Running the Go Race Detector with -cover

There are two test options that make testing in Go especially powerful: one is -cover, which generates test coverage reports, and the other is -race, which warns of possible race conditions in your code. If you haven’t used them yet, you should. They are very useful tools, and both are covered well (so to speak) by official blog posts: The cover story and Introducing the Race Detector.

A subtle problem arises, however, when you use these two together. Suppose we have this simple function that adds one a hundred times inside separate goroutines and returns the result of this summation:

package coverrace

func add100() int {
    total := 0
    c := make(chan int, 1)
    for i := 0; i < 100; i++ {
        go func(chan int) {
            c <- 1
        }(c)
    }
    for u := 0; u < 100; u++ {
        total += <-c
    }
    return total
}

We can place the function in a file called coverrace.go, and write a test for it in coverrace_test.go. The test might look like this:

package coverrace

import "testing"

func TestCoverRace(t *testing.T) {
    got := add100()
    if got != 100 {
        t.Errorf("got %d, want %d", got, 100)
    }
}

It just asserts that we get a 100 when calling the function, and raises an error if we don’t. So far so good, let’s run the test:

$ go test
PASS
ok      github.com/hermanschaaf/coverrace   0.005s

Test passed! Nice. Let’s check out our coverage:

$ go test -cover
PASS
coverage: 100.0% of statements
ok      github.com/hermanschaaf/coverrace   0.005s

100% test coverage, not bad. Now let’s use the race detector to make sure we didn’t make any silly mistakes:

$ go test -race
PASS
ok      github.com/hermanschaaf/coverrace   1.053s

The test took a wee bit longer to run this time, but it looks like our implementation is OK as far as race conditions are concerned. Time to put it all together and get ready for uploading this to production! Let’s just run everything one more time to be sure:

$ go test -race -cover
==================
WARNING: DATA RACE
Write by goroutine 5:
  github.com/hermanschaaf/coverrace.func·001()
      github.com/hermanschaaf/coverrace/_test/coverrace.go:10 +0x45

Previous write by goroutine 4:
  github.com/hermanschaaf/coverrace.func·001()
      github.com/hermanschaaf/coverrace/_test/coverrace.go:10 +0x45
...
==================
PASS
coverage: 100.0% of statements
Found 1 data race(s)
exit status 66
FAIL    github.com/hermanschaaf/coverrace   1.059s

Wait, what just happened? The code remained the same, but now we have a race condition! How is this possible?

The tests are actually running on a copy of the source code, made by the cover tool to insert counting lines in code blocks. We can see this from the fact that the test errors are coming from a _test folder that we didn’t create. The code, after adding the coverage lines, looks like this:

package test

func add100() int {
    GoCover.Count[0] = 1
    total := 0
    c := make(chan int, 1)
    for i := 0; i < 100; i++ {
        GoCover.Count[3] = 1
        go func(chan int) {
            GoCover.Count[4] = 1
            c <- 1
        }(c)
    }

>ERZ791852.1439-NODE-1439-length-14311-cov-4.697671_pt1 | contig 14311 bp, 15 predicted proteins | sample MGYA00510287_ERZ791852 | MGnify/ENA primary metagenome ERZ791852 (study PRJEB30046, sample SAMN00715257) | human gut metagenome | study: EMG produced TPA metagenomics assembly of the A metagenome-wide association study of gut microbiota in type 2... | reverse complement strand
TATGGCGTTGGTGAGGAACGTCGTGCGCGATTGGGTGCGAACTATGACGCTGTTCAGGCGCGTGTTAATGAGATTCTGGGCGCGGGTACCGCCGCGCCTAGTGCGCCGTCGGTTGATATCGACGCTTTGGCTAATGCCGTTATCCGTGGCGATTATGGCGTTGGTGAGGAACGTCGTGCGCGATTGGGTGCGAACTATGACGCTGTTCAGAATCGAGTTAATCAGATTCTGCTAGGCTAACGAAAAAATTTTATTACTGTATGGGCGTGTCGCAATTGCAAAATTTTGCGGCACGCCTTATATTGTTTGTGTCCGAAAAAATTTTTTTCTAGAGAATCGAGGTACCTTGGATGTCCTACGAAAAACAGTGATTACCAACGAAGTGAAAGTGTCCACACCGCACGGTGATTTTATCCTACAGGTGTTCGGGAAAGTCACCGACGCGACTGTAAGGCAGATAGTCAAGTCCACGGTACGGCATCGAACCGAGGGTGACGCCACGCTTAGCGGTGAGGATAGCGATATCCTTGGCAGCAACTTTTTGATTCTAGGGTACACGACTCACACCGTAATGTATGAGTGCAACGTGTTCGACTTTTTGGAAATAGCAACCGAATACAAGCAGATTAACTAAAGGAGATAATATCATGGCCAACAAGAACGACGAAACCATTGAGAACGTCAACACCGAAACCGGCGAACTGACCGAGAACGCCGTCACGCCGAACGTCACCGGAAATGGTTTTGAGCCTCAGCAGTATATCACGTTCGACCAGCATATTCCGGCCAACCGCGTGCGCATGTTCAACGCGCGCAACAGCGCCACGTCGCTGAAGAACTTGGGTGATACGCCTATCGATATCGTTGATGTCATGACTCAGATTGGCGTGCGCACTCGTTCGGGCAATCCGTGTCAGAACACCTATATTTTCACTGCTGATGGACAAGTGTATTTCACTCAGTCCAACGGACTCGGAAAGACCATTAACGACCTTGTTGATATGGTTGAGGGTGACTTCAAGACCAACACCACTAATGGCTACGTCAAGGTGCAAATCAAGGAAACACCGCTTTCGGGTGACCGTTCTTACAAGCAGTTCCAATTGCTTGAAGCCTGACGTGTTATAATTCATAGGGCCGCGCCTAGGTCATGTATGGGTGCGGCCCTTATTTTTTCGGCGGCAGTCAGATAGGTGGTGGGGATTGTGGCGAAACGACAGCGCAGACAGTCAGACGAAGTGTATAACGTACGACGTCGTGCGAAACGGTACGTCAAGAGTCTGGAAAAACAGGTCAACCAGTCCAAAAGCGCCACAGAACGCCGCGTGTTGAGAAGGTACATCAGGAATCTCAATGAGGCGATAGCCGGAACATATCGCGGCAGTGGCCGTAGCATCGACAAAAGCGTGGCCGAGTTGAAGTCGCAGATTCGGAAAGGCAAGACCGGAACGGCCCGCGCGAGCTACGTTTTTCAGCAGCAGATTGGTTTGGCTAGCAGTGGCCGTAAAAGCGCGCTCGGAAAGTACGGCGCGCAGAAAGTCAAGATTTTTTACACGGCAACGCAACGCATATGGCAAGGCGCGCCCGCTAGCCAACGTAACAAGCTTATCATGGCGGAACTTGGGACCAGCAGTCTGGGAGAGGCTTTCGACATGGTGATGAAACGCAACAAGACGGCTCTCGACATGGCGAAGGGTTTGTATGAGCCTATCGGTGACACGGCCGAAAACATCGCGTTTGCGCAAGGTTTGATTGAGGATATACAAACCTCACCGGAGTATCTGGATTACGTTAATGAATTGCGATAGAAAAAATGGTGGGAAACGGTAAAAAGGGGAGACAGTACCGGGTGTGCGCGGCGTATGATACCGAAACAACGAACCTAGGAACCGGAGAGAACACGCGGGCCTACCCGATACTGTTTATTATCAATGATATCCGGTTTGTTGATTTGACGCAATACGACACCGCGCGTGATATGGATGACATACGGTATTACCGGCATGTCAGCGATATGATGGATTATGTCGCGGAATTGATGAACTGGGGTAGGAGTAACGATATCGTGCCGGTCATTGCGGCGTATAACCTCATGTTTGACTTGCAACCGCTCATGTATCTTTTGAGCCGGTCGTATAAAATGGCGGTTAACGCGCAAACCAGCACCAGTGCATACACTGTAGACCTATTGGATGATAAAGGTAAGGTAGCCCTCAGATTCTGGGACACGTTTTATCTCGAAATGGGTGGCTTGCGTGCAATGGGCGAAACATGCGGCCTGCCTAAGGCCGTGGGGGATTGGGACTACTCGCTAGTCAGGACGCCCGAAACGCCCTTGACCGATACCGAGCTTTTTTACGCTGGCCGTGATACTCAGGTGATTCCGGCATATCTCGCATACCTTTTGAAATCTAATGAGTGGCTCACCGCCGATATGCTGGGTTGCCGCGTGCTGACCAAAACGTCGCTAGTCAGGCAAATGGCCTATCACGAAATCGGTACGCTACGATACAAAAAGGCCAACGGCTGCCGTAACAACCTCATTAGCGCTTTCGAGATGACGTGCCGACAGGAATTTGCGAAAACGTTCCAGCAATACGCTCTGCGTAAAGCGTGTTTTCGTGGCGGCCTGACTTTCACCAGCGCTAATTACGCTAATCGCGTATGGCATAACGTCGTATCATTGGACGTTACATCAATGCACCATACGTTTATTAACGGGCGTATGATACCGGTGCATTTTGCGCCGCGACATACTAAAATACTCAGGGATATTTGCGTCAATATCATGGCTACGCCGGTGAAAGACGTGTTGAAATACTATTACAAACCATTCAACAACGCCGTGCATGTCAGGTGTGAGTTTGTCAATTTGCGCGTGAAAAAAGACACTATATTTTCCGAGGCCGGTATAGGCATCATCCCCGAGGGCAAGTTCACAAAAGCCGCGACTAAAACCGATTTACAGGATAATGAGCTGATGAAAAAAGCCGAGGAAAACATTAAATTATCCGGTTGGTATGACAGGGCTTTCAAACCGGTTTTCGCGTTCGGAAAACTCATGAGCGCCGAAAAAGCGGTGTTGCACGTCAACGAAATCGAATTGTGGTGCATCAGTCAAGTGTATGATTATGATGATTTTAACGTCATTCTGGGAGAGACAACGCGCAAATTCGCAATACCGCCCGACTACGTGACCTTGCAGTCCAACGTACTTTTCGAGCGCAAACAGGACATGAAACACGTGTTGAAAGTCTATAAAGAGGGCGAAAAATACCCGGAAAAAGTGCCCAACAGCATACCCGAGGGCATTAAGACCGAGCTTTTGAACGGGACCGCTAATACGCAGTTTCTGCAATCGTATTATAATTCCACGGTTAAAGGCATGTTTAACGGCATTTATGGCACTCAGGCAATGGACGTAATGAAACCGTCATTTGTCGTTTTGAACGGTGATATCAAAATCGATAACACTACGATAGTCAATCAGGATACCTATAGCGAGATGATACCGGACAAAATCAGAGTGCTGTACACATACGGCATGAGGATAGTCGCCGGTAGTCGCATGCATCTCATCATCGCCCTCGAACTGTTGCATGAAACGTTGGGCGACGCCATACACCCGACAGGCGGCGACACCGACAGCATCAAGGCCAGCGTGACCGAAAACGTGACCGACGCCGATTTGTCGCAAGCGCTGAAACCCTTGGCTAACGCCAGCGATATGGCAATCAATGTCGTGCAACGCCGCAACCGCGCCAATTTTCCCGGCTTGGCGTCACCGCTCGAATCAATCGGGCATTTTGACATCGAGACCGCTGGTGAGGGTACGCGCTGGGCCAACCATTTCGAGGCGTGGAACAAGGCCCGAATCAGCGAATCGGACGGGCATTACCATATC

GoCover.Count[1] = 1
    for u := 0; u < 100; u++ {
        GoCover.Count[5] = 1
        total += <-c
    }
    GoCover.Count[2] = 1
    return total
}

So cover added some extra lines to check off when any specific block of code is reached. It might be a bit old-school, but it works just fine. The only problem is that it is also setting a global variable inside a goroutine (GoCover.Count[4] = 1), and the race detector doesn’t like that at all. What can we do if we want to run both cover and race detector at the same time?

Luckily for us, there is a simple solution to this problem: we can run the tests using the special -covermode=atomic flag, like this:

go test -race -covermode=atomic

Doing this, the generated code uses the sync/atomic package instead of setting a global variable, and it looks like this:

import _cover_atomic_ "sync/atomic"

func add100() int {
    _cover_atomic_.AddUint32(&GoCover.Count[0], 1)
    total := 0
    c := make(chan int, 1)
    for i := 0; i < 100; i++ {
        _cover_atomic_.AddUint32(&GoCover.Count[3], 1)
        go func(chan int) {
            _cover_atomic_.AddUint32(&GoCover.Count[4], 1)
            c <- 1
        }(c)
    }
    _cover_atomic_.AddUint32(&GoCover.Count[1], 1)
    for u := 0; u < 100; u++ {
        _cover_atomic_.AddUint32(&GoCover.Count[5], 1)
        total += <-c
    }
    _cover_atomic_.AddUint32(&GoCover.Count[2], 1)
    return total
}

var _ = _cover_atomic_.AddUint32

, which is safe from race conditions, as shown by the new output of running the tests with this flag:

$ go test -race -covermode=atomic
PASS
coverage: 100.0% of statements
ok      github.com/hermanschaaf/coverrace   1.055s

Crisis averted!

Protip: when running go test with both -cover and -race, also add the -covermode=atomic flag - it might just save you an hour or two of unnecessary race condition-hunting.

If you’d like to play with the source code of this post, it’s on Github.

Update: Good news, everyone! @shawnps pointed out that from Go 1.3 the atomic mode will be enabled by default when -cover is run with -race, so this will not be an issue for much longer :)

 
94
Kudos
 
94
Kudos

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